This House Believes Internment was a Necessary Evil

The 17th Ordinary Meeting of the 165th session of the Literific took place on the 6th of March in the Senate Room and was attended by about 60 people. I was totally not late to this debate and definitely did not put my robe on inside out. A vote was taken in Private Members’ Business to decide where to hold our formal. We went through the options but ultimately the Ulster Reform Club won. In President’s Question Time Katy Waller told President Kydd he’d spelt her name wrong and James McAlister also had a question which I didn’t write down…

Our guest chair for the evening, Professor John Brewer, had a few opening remarks. The motion was This House Believes Internment was a Necessary Evil. He commented on the controversial nature of the motion and went through the history behind it. He asked the speakers to determine whether or not internment intensified violence. As per usual, I have a page on this so if you’d like to hear more I can give it to you or you can listen to last week’s recording by Queen’s Radio.

Ryan Jones opened the debate. He argued that internment is a legitimate tool of war and that the only more effective alternative is extermination. He said that it was perhaps poorly executed and that due process is good but that sometimes it is not feasible to follow it. It may have been evil but there was no other way to deal with insurgency.

Katy Waller opened the case for the opposition with her maiden speech. She told the House that internment took away the rights of stability and movement and that it resulted in torture and brutal questioning. Instead of protecting the people, it instead encourages them to see the state as something to be feared. She said that something that takes rights away should never be seen as necessary.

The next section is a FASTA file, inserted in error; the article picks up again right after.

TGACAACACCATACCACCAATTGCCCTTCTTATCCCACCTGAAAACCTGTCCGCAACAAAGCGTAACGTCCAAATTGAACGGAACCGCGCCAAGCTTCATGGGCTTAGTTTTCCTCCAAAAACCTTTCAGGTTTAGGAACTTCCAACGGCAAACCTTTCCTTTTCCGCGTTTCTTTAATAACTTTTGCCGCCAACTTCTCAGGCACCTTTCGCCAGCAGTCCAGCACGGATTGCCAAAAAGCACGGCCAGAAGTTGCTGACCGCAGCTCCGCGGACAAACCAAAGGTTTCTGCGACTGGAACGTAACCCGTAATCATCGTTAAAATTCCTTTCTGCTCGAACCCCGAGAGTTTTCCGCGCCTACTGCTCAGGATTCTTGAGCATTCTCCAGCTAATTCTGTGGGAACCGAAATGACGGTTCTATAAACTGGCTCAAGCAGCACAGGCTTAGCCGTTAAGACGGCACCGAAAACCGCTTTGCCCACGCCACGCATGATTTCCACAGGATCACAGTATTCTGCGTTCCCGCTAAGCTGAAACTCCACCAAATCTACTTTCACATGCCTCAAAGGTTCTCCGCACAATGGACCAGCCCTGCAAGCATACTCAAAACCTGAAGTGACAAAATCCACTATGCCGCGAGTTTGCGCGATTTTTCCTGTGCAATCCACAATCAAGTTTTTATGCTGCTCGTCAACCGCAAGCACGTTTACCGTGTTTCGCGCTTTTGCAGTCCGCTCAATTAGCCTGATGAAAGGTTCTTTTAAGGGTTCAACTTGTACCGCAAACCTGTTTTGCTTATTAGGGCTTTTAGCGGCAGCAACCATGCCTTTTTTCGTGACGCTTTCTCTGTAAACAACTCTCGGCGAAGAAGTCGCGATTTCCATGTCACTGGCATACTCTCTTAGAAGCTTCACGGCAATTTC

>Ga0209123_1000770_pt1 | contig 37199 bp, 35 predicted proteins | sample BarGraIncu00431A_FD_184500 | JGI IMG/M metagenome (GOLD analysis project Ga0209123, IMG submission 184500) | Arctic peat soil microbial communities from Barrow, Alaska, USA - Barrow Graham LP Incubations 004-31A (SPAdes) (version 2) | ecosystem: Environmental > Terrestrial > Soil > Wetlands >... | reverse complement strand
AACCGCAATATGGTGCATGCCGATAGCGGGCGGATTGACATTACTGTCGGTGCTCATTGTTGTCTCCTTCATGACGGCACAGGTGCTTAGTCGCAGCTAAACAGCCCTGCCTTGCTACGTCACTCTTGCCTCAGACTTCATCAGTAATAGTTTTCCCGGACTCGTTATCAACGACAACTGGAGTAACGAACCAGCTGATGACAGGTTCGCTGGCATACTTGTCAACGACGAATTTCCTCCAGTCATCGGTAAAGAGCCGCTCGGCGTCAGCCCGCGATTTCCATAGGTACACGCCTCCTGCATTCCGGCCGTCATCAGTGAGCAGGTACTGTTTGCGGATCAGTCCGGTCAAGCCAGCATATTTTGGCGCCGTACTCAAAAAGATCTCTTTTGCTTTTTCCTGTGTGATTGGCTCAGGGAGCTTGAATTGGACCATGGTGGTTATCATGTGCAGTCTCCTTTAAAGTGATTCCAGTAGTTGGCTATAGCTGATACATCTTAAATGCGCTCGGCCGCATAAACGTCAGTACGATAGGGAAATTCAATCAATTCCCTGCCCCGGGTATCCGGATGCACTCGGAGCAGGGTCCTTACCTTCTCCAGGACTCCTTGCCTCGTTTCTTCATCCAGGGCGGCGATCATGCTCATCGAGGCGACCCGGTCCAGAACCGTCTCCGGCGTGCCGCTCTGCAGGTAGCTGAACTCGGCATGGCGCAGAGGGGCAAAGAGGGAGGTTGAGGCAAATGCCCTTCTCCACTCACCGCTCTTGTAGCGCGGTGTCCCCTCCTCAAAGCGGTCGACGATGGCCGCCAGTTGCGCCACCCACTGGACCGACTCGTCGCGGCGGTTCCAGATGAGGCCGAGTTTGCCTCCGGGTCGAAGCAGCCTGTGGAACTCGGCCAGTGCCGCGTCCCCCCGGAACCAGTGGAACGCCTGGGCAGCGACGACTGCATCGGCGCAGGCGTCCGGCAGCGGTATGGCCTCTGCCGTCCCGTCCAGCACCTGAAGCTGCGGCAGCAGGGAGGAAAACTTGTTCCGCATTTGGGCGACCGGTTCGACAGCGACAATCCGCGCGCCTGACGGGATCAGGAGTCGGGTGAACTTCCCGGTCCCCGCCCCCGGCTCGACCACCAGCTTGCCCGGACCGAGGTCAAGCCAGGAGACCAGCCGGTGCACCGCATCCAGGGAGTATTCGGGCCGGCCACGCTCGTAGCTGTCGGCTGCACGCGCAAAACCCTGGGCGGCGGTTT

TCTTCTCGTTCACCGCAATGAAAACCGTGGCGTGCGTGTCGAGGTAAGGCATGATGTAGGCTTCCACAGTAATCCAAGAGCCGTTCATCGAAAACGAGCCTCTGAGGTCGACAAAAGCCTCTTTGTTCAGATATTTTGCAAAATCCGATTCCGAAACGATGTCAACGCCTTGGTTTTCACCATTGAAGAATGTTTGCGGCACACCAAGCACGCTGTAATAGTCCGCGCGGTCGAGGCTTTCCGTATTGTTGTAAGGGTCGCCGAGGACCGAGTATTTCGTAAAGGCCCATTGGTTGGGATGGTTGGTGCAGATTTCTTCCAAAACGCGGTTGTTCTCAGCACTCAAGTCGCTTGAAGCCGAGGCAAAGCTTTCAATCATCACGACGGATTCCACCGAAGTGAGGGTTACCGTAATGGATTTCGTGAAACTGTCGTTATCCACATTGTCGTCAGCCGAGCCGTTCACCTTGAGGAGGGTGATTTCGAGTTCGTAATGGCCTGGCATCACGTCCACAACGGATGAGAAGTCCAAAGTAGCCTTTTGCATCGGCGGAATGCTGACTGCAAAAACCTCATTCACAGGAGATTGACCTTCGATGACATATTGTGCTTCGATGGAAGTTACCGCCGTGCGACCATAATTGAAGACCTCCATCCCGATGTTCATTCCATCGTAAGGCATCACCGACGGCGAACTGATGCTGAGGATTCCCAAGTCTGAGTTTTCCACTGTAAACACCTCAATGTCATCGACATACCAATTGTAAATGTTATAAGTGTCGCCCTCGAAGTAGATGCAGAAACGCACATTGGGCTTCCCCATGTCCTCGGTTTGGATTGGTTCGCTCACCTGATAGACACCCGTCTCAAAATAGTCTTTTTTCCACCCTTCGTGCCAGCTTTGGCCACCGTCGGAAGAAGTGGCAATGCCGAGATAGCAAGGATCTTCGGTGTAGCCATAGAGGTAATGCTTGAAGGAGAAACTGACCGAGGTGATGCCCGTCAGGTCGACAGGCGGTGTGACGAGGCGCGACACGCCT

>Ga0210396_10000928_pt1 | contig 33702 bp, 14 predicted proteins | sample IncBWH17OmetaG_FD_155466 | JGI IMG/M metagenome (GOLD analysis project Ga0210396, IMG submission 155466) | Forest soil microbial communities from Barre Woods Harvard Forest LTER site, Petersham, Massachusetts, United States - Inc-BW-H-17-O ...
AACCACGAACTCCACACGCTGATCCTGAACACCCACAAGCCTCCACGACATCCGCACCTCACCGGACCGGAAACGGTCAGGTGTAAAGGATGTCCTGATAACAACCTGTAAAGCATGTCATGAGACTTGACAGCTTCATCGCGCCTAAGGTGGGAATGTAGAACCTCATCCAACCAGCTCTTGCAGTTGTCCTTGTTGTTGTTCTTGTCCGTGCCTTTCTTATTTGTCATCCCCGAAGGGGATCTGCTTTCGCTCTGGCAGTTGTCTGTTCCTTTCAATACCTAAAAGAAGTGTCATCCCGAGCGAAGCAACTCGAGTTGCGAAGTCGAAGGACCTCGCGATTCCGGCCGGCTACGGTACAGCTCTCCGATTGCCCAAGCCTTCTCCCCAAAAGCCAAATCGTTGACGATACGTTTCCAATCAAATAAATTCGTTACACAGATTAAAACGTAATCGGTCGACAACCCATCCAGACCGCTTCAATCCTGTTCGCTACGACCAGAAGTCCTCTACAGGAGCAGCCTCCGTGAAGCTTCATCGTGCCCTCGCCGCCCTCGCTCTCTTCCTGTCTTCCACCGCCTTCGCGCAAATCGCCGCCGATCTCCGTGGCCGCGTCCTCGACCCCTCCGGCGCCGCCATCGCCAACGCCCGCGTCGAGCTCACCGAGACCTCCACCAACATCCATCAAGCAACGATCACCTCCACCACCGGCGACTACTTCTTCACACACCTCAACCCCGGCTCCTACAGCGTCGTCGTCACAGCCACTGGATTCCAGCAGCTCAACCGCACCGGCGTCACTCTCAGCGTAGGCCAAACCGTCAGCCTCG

Andrew Carruthers continued for the proposition. He said that interment showed the people the immorality of Britain and that this forced them to make their voices heard. By showing the people the depth of the corruption it encouraged them to do something and ultimately led to the relative peace we have now. It forced the people to demand more.

Harry Adair then closed the debate. He disagreed and said internment was detrimental to community relationships. He asked what evil could be justified to uphold public safety. The alternative to internment, he argued, was to not put innocent people behind bars. He said it killed off any hoped of peace and encouraged people to act out with violence.

The debate then went to the floor. Questions were heard from Conor Conneally, Paul Shannon, Charlie Barnes, Josh Watts, Julia Andrade Rocha, Paddy Mallon, Pawel Romanczuk and Stephen Goss.

Professor Brewer then summarised and commented on the speeches. Closing statements were heard and the House then went to a vote. The motion was defeated with 11 abstentions, 4 ayes and 34 nayes.

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